Local, wild and raw
Turtle Lake Refuge makes impact on local food

SideStory: A visit to the Wild Life Café

Kenny Michaels and Corina Powell enjoy a lunch at the Turtle Lake Refuge’s Wild Life Cafe, located on E. Third Ave.,  on Tuesday. Katrina Blair, Turtle Lake Refuge founder and Durango native, recently released the book, Local Wild Life, Turtle Lake Refuge’s Recipes for Living Deep./Photo by Stephen Eginoire

by Rachel Turiel

Perhaps you have tasted a completely raw, wild and local serviceberry ice cream cone at the Durango Farmer’s Market on a balmy summer morning. Maybe your child has munched granola at a low, wooden table in a 9-R cafeteria. Chances are, you, your child, or your dog has frolicked in the grass at Brookside Park, Durango’s first chemical-free park. If so, you’ve been touched by Turtle Lake Refuge, the Durango nonprofit founded and run by Katrina Blair.

Blair, born and raised in Durango, has released her first book, Local Wild Life, Turtle Lake Refuge’s Recipes for Living Deep. This book contains 193 recipes, grouped in conventional categories such as drinks, soups, salads, main dishes and desserts. And at first glance many of the recipes appear as conventional as a Midwest pantry. There are pizzas, chili and apple pie. There is lasagna, fudge and ice cream. Look closer however, and you will see the book’s philosophy (and its recipes) nailed perfectly in the name of Blair’s Durango restaurant: Local Wild Life Cafe. These recipes call for ingredients that are entirely raw, mostly local and containing some ingredient from the wild, which puts a new twist on zucchini herb cheese tortellini (pg. 127).

Why , and what does this mean? Blair explains in her book that less travel time for food means greater nourishment with fewer resources required. Wild foods connect us to the land we inhabit and provide one of the highest mineral sources available. And living foods are foods that have not been cooked, preserving the naturally occurring enzymes needed for digestion, metabolism and energy.

Blair has a soft spot for those plants we call weeds, the very plants we’ve been trained to rip from our yard with everything from hands to tools to poison. The chapter “Wild Weeds Are Our Greatest Resource” reads like a love sonnet in which Blair counts the ways she loves the dandelion, plantain, purslane and mallow. Wild weeds provide protein, abundant vitamins, and a rainbow of minerals and enzymes while requiring no tending or resources. Weeds are abundant, virtually impossible to over-harvest, readily accessible, and free. If you gaze upon your back yard and see a tangle of weeds, Blair sees a salad bar, or a source for her

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Irene Mondragon prepares a medley of raw, organic lunch specials at the Turtle Lake Refuge.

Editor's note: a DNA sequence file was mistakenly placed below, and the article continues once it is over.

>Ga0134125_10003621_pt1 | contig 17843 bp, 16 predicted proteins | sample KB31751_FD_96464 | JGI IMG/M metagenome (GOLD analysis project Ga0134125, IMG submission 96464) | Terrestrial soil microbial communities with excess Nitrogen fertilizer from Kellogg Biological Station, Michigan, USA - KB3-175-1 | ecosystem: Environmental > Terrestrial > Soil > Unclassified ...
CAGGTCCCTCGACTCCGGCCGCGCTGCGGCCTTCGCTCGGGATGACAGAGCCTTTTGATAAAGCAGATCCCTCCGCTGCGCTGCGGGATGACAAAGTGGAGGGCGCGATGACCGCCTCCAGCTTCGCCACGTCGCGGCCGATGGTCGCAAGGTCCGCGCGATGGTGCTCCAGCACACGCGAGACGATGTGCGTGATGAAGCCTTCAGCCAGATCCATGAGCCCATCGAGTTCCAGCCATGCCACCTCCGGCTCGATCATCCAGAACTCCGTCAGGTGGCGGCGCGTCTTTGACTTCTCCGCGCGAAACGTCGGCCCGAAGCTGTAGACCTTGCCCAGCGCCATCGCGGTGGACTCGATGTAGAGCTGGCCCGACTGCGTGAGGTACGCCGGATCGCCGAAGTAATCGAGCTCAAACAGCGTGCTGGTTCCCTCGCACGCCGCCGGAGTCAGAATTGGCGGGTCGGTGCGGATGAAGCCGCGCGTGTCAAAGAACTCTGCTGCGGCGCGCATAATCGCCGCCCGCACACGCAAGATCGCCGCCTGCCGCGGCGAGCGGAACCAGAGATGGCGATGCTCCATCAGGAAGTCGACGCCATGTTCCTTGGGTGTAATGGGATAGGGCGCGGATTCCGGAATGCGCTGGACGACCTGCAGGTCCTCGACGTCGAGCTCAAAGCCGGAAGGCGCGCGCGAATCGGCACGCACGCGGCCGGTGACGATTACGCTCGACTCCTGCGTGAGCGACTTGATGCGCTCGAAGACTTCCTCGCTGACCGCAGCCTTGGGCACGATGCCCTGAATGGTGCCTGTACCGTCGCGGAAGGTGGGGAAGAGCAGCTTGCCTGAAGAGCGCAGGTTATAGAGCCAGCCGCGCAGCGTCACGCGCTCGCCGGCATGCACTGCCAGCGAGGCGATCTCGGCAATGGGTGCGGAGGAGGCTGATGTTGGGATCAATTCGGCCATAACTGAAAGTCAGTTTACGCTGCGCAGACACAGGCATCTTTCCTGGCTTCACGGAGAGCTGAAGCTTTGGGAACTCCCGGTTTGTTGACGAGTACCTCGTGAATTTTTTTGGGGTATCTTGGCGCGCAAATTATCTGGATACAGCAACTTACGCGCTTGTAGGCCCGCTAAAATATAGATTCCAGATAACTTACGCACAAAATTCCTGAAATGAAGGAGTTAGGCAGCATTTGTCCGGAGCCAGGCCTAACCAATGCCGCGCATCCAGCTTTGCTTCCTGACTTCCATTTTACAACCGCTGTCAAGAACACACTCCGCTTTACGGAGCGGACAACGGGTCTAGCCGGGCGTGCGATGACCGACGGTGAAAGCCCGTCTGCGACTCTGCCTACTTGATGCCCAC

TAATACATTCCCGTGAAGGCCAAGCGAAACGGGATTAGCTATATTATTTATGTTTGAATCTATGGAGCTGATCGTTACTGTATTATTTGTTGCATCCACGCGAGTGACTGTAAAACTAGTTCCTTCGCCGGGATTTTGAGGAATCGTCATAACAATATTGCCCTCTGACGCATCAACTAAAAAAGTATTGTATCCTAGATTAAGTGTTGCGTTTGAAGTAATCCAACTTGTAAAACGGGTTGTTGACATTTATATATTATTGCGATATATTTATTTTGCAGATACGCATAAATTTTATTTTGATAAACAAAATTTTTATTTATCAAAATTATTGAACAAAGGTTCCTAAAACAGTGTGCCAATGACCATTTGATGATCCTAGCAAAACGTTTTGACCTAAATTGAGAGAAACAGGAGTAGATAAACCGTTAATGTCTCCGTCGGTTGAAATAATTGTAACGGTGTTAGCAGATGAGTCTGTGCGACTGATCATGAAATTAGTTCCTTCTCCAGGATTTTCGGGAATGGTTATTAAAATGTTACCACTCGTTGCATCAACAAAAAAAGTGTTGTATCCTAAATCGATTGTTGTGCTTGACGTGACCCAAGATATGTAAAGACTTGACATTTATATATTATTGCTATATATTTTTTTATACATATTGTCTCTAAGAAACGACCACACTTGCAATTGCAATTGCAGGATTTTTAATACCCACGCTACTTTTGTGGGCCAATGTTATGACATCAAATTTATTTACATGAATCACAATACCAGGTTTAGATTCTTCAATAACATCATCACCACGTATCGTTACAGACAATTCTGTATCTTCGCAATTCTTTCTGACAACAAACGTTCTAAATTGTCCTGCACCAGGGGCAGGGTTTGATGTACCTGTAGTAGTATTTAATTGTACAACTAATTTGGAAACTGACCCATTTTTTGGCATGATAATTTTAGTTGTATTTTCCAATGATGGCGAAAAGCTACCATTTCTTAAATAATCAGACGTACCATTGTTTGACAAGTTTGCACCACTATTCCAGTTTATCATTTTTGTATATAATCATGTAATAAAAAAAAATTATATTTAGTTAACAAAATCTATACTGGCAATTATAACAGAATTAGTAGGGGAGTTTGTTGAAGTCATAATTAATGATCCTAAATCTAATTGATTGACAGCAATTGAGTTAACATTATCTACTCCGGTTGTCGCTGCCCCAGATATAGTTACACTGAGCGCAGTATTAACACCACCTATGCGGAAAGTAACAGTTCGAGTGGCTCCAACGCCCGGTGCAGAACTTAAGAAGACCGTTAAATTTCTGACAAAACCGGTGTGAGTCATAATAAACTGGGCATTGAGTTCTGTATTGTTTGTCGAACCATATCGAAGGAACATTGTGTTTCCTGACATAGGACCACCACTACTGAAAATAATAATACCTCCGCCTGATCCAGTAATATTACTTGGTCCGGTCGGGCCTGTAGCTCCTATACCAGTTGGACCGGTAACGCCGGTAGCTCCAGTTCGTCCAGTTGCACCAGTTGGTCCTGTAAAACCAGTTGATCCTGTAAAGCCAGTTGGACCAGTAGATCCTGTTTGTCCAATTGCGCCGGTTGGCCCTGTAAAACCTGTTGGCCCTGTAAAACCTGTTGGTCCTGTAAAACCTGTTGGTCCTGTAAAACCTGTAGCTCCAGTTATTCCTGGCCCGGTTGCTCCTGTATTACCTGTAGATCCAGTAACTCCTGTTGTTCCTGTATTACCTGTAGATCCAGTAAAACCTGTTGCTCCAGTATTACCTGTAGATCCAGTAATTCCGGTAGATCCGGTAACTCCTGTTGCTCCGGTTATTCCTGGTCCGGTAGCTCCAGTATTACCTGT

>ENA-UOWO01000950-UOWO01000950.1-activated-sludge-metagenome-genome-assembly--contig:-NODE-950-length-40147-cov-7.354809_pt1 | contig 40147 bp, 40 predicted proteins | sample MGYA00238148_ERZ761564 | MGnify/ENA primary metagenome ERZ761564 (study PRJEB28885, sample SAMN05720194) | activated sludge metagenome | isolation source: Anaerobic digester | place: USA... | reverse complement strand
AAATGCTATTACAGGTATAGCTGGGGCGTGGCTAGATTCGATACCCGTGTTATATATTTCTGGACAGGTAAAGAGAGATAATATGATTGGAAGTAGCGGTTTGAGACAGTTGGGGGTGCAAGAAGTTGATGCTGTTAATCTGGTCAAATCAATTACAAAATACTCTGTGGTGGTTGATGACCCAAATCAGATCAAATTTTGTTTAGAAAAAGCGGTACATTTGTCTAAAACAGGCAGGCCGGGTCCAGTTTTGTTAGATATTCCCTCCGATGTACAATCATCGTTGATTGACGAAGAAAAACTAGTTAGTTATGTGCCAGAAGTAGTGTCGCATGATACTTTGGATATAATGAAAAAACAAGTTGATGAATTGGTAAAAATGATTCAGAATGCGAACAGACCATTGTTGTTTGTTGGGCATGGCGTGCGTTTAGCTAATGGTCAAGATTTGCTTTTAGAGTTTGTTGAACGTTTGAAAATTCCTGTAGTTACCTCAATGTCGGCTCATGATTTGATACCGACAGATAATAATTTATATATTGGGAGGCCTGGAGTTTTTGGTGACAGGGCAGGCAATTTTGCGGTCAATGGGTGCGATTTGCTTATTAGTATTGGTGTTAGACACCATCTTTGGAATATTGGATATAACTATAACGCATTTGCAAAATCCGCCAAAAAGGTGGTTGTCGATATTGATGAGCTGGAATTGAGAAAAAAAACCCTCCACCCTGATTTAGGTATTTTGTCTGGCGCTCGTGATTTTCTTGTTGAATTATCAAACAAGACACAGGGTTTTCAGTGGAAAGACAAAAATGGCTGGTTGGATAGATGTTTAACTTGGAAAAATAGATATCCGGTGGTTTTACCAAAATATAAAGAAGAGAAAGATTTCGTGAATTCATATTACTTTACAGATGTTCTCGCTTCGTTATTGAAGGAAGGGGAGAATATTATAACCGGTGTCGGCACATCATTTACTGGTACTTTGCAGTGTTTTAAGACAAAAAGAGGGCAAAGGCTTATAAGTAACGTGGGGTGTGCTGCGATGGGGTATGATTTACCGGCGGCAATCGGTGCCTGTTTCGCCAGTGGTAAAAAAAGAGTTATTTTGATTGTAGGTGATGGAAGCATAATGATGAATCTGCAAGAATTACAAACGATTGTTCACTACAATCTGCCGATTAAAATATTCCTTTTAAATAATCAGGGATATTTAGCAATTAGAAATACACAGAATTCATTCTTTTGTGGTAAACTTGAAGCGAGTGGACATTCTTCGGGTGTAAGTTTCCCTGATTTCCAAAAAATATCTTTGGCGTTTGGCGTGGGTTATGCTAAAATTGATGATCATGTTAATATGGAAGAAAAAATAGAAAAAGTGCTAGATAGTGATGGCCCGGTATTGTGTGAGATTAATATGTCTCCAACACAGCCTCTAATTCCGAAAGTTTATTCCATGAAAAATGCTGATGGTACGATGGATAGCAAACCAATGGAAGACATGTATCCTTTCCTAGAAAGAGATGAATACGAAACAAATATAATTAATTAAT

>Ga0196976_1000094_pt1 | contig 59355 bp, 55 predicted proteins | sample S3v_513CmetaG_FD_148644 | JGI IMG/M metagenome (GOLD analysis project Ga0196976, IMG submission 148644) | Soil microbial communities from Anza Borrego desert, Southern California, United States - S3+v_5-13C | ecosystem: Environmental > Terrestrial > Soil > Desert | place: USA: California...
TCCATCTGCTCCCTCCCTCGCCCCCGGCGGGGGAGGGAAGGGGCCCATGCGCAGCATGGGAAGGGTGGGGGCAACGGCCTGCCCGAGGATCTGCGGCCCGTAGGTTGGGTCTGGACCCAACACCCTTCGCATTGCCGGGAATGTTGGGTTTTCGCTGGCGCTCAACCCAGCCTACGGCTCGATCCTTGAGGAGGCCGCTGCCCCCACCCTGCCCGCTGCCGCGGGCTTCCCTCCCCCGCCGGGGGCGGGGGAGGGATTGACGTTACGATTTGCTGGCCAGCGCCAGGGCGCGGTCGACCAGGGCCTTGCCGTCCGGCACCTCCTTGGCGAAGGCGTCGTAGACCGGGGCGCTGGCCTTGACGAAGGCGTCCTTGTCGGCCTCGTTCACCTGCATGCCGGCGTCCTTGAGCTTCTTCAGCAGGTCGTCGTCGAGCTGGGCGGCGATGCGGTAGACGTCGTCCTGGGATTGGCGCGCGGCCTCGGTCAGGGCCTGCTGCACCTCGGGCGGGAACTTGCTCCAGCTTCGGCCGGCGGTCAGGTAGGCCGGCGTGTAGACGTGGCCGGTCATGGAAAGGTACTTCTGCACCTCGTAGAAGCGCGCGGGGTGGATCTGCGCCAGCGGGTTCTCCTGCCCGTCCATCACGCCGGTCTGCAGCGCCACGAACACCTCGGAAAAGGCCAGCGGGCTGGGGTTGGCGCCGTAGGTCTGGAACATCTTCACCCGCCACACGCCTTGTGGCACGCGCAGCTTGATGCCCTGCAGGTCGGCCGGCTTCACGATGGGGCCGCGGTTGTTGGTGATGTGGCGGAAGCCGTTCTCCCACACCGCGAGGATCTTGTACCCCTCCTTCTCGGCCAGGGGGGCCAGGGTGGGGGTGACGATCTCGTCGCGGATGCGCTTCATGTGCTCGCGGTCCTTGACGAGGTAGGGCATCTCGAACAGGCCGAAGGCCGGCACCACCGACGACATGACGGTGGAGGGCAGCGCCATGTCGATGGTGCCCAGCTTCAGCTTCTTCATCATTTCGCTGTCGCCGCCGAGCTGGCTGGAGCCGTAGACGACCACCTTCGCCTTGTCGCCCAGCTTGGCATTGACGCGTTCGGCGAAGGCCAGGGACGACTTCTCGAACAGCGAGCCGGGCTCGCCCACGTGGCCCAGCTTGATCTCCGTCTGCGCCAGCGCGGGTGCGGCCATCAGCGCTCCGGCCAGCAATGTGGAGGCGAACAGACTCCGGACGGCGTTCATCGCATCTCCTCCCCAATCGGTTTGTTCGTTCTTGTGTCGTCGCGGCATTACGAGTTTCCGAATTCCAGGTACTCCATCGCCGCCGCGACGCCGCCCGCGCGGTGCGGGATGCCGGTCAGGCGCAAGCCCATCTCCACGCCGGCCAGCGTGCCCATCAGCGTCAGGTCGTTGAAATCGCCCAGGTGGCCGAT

If Blair appears a bit out there in her dining practices, touting thistles as “nature’s doctor at your doorstep,” or reminding us that overly processed and preserved foods can slow down our “vibrational spin,” much of the Durango community is wholeheartedly on board. The café, open since 1998, serves lunch to 30 to 40 people each of the two days it’s open. Edible “turtle creations” can be found at six stores in Durango, and more than 1,000 people have attended Blair’s chi food class (a four-week raw food preparation class), learning to spin raw veggies, fruit, nuts and sprouts into gourmet meals. Each year, more than 150 people volunteer their time and skills towards the many projects TLR undertakes. And Blair is blessed with three to five Fort Lewis College interns each semester. This people-powered organization is like a buzzing beehive; there is always work to be done and the fruits of the labor are as sweet as honey, or perhaps raw Almond Joys (pg. 163).

Though Blair rhapsodizes on the glory of sun-sweetened barberries and apple sugar (after pressing apples for cider, TLR dries the pulp for sweetener), she doesn’t skimp on science. Blair has done extensive research on raw foods and wild plants and discusses the biochemical properties of various plants and how they impact our bodies. In the section “Permaculture Plants,” Blair discusses her fascinating theory exonerating weeds and recasting them as pioneers that restore balance, fertility and health to disturbed ground.

The book is sprinkled with gorgeous color photos, at least one per page. The pictures of food are artfully arranged with an appealing truthfulness not seen in the glossed and primped food photos of many cookbooks. The basket of local peaches contains a few pockmarked fruit, perhaps from a summer hail storm, and not every chokecherry in a cluster is burgundy-ripe, because that’s exactly how they appear when harvested. The photos also contain more than 100 Durango locals, cranking apple presses, clinking glasses filled with crimson prickly pear-fruit juice, or feasting on raw Rasta Pasta swirled in dandelion pesto at the Local Wild Life Café.

The book is spiced with stories, like the one titled “The Pie Eating Contest: Serviceberry vs. Peach Cobbler,” featuring photos of some local elected officials gorging on pie without the use of hands. However, the principle story may be that of Katrina’s mother, Pat Blair, who was virtually saved from her debilitating arthritis by incorporating juice fasts and raw food to her diet. A healthy dose of poetry is intermixed with recipes, local of course, with wild styles and raw twists of phrase.

At a time when the economy is uncertain, the lightning pace of technology can be overwhelming, and our disconnection from the Earth is growing, Blair shares a simple message. Eat like the animals do, she urges: raw, wild and local. Live well, eat in season, and remember, food tastes best when prepared with love and shared with friends. •



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